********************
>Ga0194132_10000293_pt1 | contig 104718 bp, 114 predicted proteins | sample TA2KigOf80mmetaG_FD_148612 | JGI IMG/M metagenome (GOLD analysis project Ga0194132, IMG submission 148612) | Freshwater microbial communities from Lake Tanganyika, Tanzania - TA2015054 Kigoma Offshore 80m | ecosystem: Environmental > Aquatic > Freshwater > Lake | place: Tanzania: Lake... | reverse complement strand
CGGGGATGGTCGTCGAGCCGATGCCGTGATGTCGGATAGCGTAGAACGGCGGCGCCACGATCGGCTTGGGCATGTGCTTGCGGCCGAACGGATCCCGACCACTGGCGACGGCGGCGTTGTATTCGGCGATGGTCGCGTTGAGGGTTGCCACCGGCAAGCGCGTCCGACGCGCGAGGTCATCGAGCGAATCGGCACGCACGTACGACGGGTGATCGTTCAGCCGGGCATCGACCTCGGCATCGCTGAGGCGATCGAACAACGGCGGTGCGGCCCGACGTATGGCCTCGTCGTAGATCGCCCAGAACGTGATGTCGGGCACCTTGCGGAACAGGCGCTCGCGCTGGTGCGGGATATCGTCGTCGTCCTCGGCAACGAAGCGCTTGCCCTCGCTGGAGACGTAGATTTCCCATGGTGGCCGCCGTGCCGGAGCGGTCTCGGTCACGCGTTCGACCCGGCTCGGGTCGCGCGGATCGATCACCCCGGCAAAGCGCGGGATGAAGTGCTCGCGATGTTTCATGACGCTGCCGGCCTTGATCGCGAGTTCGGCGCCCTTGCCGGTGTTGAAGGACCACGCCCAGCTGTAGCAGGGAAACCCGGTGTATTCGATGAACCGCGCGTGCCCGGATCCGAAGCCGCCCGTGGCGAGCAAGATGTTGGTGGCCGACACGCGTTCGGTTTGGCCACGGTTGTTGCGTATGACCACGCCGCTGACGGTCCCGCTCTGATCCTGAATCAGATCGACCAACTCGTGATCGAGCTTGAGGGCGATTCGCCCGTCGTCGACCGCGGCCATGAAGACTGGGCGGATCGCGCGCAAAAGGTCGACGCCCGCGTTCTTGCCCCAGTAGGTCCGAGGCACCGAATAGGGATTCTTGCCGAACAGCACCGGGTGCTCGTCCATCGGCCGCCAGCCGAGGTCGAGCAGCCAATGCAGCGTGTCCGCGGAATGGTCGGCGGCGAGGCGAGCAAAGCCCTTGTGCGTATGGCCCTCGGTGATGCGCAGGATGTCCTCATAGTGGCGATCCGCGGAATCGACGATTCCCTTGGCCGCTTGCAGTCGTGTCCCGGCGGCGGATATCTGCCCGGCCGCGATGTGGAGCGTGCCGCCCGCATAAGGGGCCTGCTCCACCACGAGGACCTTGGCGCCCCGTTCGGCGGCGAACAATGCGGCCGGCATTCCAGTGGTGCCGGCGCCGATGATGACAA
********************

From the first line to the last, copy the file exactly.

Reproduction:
>Ga0194132_10000293_pt1 | contig 104718 bp, 114 predicted proteins | sample TA2KigOf80mmetaG_FD_148612 | JGI IMG/M metagenome (GOLD analysis project Ga0194132, IMG submission 148612) | Freshwater microbial communities from Lake Tanganyika, Tanzania - TA2015054 Kigoma Offshore 80m | ecosystem: Environmental > Aquatic > Freshwater > Lake | place: Tanzania: Lake... | reverse complement strand
CGGGGATGGTCGTCGAGCCGATGCCGTGATGTCGGATAGCGTAGAACGGCGGCGCCACGATCGGCTTGGGCATGTGCTTGCGGCCGAACGGATCCCGACCACTGGCGACGGCGGCGTTGTATTCGGCGATGGTCGCGTTGAGGGTTGCCACCGGCAAGCGCGTCCGACGCGCGAGGTCATCGAGCGAATCGGCACGCACGTACGACGGGTGATCGTTCAGCCGGGCATCGACCTCGGCATCGCTGAGGCGATCGAACAACGGCGGTGCGGCCCGACGTATGGCCTCGTCGTAGATCGCCCAGAACGTGATGTCGGGCACCTTGCGGAACAGGCGCTCGCGCTGGTGCGGGATATCGTCGTCGTCCTCGGCAACGAAGCGCTTGCCCTCGCTGGAGACGTAGATTTCCCATGGTGGCCGCCGTGCCGGAGCGGTCTCGGTCACGCGTTCGACCCGGCTCGGGTCGCGCGGATCGATCACCCCGGCAAAGCGCGGGATGAAGTGCTCGCGATGTTTCATGACGCTGCCGGCCTTGATCGCGAGTTCGGCGCCCTTGCCGGTGTTGAAGGACCACGCCCAGCTGTAGCAGGGAAACCCGGTGTATTCGATGAACCGCGCGTGCCCGGATCCGAAGCCGCCCGTGGCGAGCAAGATGTTGGTGGCCGACACGCGTTCGGTTTGGCCACGGTTGTTGCGTATGACCACGCCGCTGACGGTCCCGCTCTGATCCTGAATCAGATCGACCAACTCGTGATCGAGCTTGAGGGCGATTCGCCCGTCGTCGACCGCGGCCATGAAGACTGGGCGGATCGCGCGCAAAAGGTCGACGCCCGCGTTCTTGCCCCAGTAGGTCCGAGGCACCGAATAGGGATTCTTGCCGAACAGCACCGGGTGCTCGTCCATCGGCCGCCAGCCGAGGTCGAGCAGCCAATGCAGCGTGTCCGCGGAATGGTCGGCGGCGAGGCGAGCAAAGCCCTTGTGCGTATGGCCCTCGGTGATGCGCAGGATGTCCTCATAGTGGCGATCCGCGGAATCGACGATTCCCTTGGCCGCTTGCAGTCGTGTCCCGGCGGCGGATATCTGCCCGGCCGCGATGTGGAGCGTGCCGCCCGCATAAGGGGCCTGCTCCACCACGAGGACCTTGGCGCCCCGTTCGGCGGCGAACAATGCGGCCGGCATTCCAGTGGTGCCGGCGCCGATGATGACAA